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Nyumbanitu village has a population of 2,500 people, all of whom are to some extent farmers. Most central and northern regions in Tanzania depend on the agricultural yield from the region.
Njombe region has a very high HIV/AIDS transmission rate, one of the highest in the country. The villagers are becoming aware and proactive in supporting healthy living alternatives. Small home-based gardens are beginning to flourish.
Nyumbanitu Primary School is located in the heart of the village, reaching out to 498 students living within 4 sub-village streets. Ages range from 5-15 years old.
Students are now able to eat a mid-day meal at school, but they are responsible for performing school chores such as cleaning the school environment, fetching water for handwashing, cooking, and watering the gardens.
Much effort and time is spent fetching water, individual students carrying one bucket at a time, 7-10 minutes per trip, taking time away from studies.
The difficulty in accessing water means that there is a shortage for the daily needs of the school.
The majority of fetched water goes to watering the school gardens as well as the neighboring teachers' gardens and farm plots. There are two small cement holding tanks, unfavorably located furthest away from the school gardens.
Currently water accessibility makes it difficult to grow anything other than leafy greens on the sizable garden plots.
This project is to build a rainwater catchment system to provide for the needs of the school.
The water will be used for handwashing at adjacent pit latrines, watering neighboring teacher farm/garden plots, and cooking the mid-day school meal.
A gutter system will built on the main school building by local skilled laborers, assisted by volunteer community members, teachers, and students.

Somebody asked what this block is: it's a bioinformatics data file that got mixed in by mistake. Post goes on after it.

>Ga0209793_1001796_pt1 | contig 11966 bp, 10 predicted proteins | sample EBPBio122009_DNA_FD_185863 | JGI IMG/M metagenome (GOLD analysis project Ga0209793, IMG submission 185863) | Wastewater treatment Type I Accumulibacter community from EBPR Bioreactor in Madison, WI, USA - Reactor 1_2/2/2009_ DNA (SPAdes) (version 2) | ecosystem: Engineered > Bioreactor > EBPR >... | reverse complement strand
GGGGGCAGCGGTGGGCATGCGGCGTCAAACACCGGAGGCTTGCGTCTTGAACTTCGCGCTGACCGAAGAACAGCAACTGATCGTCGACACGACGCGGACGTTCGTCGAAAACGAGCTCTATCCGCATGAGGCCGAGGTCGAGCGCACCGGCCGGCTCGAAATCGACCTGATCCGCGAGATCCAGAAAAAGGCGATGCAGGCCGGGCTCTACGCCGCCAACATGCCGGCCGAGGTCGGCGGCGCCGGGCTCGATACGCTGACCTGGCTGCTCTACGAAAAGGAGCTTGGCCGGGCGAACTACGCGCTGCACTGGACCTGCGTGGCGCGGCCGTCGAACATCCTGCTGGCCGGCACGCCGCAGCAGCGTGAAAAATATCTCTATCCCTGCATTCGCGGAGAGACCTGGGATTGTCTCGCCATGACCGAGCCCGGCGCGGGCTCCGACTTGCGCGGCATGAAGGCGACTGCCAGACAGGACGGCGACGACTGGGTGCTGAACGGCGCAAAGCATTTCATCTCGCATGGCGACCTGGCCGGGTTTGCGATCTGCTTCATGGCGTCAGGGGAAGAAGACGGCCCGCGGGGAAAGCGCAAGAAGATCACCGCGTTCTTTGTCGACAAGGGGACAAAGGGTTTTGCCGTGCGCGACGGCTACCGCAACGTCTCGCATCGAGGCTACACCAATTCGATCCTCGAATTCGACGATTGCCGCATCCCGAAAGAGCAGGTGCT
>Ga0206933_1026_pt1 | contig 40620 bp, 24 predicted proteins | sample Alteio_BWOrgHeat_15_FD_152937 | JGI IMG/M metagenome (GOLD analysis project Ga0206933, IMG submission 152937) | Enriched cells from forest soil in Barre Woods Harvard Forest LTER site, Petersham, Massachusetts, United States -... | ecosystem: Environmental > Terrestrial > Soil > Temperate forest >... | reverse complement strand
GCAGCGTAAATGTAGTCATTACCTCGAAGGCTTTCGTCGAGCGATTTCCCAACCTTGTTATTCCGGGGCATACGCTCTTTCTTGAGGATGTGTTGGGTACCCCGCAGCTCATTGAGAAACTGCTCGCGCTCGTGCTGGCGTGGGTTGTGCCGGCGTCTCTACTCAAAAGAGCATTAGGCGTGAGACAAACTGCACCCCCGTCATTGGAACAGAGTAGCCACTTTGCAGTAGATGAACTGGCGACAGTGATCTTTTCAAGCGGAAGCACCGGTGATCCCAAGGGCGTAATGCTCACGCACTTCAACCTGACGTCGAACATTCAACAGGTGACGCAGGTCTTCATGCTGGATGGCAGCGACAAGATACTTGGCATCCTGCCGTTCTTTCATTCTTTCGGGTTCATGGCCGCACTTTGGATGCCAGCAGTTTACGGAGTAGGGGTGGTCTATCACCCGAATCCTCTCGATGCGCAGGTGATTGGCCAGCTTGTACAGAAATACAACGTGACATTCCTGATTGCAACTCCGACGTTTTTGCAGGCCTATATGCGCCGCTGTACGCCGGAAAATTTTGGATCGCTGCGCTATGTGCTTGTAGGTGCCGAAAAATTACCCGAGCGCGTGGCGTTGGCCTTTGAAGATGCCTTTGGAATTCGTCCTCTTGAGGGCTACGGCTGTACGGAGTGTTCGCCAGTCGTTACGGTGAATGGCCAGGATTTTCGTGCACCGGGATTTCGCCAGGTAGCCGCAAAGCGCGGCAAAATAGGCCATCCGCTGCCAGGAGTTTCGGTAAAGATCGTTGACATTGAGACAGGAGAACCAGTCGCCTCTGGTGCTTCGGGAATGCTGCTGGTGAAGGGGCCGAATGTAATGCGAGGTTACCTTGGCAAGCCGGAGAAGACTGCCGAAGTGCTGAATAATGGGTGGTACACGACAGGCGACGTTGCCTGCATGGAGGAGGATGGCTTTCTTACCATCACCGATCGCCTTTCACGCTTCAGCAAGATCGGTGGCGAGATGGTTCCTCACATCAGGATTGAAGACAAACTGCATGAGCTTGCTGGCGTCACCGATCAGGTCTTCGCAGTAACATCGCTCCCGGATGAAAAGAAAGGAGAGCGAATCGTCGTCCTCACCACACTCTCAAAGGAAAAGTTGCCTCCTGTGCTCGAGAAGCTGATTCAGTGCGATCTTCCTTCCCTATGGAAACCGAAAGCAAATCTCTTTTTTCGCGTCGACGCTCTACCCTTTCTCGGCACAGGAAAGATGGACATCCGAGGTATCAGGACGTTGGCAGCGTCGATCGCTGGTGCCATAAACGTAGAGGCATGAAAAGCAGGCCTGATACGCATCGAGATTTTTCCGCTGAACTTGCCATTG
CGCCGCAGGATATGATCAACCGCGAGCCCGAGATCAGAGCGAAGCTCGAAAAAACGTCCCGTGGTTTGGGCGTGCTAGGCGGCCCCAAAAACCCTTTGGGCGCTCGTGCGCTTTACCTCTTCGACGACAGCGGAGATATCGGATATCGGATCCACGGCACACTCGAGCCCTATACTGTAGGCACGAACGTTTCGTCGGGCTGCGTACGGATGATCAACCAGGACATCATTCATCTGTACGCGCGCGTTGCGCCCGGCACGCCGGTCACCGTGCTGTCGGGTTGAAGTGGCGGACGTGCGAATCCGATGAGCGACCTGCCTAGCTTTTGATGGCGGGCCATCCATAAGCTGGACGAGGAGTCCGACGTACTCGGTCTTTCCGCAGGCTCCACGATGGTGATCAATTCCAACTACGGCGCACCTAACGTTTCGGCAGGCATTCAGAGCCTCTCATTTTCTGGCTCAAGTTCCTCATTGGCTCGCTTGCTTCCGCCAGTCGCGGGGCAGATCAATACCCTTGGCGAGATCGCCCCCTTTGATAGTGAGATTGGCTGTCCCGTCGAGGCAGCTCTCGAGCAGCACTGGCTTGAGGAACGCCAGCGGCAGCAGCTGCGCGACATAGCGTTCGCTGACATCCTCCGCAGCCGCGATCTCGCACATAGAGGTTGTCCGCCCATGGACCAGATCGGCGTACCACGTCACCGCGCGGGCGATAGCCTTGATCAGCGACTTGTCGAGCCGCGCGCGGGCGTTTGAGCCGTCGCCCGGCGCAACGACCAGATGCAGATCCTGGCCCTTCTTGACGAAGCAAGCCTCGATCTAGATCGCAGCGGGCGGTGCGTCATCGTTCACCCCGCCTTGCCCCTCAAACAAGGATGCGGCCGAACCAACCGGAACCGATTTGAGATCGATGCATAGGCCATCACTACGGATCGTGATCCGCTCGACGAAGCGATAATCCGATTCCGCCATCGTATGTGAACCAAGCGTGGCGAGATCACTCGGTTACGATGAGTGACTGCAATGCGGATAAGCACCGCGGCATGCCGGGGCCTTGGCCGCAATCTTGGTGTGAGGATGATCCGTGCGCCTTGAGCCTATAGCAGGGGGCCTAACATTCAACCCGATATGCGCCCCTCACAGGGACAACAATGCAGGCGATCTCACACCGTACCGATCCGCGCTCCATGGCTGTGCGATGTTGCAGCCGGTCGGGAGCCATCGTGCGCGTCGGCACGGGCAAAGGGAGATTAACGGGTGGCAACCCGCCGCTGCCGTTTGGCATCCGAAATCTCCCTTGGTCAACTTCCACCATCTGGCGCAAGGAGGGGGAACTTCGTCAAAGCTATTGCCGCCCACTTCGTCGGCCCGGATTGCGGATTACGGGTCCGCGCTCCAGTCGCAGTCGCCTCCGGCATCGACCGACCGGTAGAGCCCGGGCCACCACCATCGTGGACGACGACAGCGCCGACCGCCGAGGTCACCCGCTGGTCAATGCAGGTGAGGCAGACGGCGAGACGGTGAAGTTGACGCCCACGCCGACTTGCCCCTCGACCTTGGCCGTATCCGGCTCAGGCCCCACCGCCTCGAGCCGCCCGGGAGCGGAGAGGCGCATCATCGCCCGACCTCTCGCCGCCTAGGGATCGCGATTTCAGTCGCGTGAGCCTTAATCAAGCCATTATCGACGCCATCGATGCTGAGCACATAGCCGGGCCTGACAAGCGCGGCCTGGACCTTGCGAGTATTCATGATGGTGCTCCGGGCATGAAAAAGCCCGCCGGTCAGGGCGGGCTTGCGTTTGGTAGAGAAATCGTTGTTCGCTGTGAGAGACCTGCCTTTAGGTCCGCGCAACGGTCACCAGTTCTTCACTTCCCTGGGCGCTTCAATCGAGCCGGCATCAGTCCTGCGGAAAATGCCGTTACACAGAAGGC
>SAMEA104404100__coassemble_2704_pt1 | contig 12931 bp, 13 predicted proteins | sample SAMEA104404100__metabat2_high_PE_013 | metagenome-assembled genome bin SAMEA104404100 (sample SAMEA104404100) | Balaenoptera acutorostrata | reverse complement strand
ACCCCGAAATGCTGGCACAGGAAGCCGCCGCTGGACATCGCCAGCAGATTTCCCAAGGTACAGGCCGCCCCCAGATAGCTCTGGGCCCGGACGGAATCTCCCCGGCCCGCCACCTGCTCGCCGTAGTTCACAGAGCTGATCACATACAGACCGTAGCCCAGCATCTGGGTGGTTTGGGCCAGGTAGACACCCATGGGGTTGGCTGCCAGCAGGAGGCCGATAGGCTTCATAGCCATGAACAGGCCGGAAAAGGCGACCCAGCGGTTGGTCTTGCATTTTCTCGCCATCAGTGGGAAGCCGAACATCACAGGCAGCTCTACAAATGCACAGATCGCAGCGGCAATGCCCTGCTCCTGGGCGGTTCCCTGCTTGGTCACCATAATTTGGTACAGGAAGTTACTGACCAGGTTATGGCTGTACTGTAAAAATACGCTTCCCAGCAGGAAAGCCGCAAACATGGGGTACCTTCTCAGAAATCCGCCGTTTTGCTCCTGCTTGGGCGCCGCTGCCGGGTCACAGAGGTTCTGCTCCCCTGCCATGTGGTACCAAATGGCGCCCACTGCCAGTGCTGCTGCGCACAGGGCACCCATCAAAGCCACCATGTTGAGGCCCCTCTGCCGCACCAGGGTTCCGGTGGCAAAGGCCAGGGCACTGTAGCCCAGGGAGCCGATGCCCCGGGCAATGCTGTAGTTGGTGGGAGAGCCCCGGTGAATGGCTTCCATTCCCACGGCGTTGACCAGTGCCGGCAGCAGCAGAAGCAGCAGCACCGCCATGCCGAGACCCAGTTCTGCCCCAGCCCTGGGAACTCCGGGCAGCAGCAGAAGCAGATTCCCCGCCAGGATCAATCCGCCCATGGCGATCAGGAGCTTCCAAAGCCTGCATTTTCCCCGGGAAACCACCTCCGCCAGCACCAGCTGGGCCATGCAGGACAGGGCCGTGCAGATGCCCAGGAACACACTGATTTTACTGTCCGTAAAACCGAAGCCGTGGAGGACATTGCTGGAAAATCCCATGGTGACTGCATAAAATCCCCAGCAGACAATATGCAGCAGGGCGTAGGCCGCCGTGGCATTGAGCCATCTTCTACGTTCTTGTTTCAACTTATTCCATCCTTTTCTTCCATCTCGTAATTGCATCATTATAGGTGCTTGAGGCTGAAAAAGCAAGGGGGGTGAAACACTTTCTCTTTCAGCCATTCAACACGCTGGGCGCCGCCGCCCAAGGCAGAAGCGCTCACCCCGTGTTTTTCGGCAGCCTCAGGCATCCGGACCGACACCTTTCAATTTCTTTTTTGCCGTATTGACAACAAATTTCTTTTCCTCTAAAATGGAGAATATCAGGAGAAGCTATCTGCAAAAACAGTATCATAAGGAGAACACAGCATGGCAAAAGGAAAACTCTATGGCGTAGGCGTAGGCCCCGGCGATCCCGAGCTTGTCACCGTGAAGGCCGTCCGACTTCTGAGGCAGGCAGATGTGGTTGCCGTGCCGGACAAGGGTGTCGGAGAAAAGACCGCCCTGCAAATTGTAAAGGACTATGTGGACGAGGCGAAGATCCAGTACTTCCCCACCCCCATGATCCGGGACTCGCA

Two water holding tanks will be bought locally from Njombe, 12 kilometers away, and placed centrally behind the school, closest to the gardens.
Structurally sound foundations will be built of brick and concrete for the two water tanks.
The larger tank, with a capacity of 2,000 liters, will be on an elevated platform. The smaller tank, which will hold 1,000 liters, will be near ground level, and will have a valve from which to draw water. The tanks will be connected by piping, and a moat system, constructed out of concrete and brick, will mitigate runoff.
The community will contribute bricks and volunteer labor.
Water Charity funds will be used to purchase the water holding tanks, piping, fittings, fixtures, gutters, and concrete.
The water will require treatment or filtration before consumption. Safe water practices will be taught to the students.
Nutritious produce (such as tomatoes, carrots, pumpkins, beans) as well as leafy greens will be planted once water is more accessible to the gardens. Produce will be utilized for students' lunches, with the excess sold.
498 students and 7 teachers directly benefit.
Peace Corps Volunteer Directing Project
The project will lessen the burden of fetching water, giving students more time to study. The ample supply of drinking water will improve their health and wellbeing. In addition, the school will be able to sell the excess vegetables to enable them to decrease school fees.
Dollar Amount of Project
Donations Collected to Date
$555.00 + additional funds for future projects.
Dollar Amount Needed
$0.00 - This project has been fully funded through the generosity of friends and family of Peace Corps Volunteer Jacci Zappa. Additional funds have been donated which will be applied to future projects.
We encourage others to continue to donate using the Donate button below, and we will notify Jacci of your donation. Additional funds will be used to fund the next project by Jacci and/or those of other PCVs in the country of service.
This project has been completed. To read about the conclusion, CLICK HERE.
Funds Needed :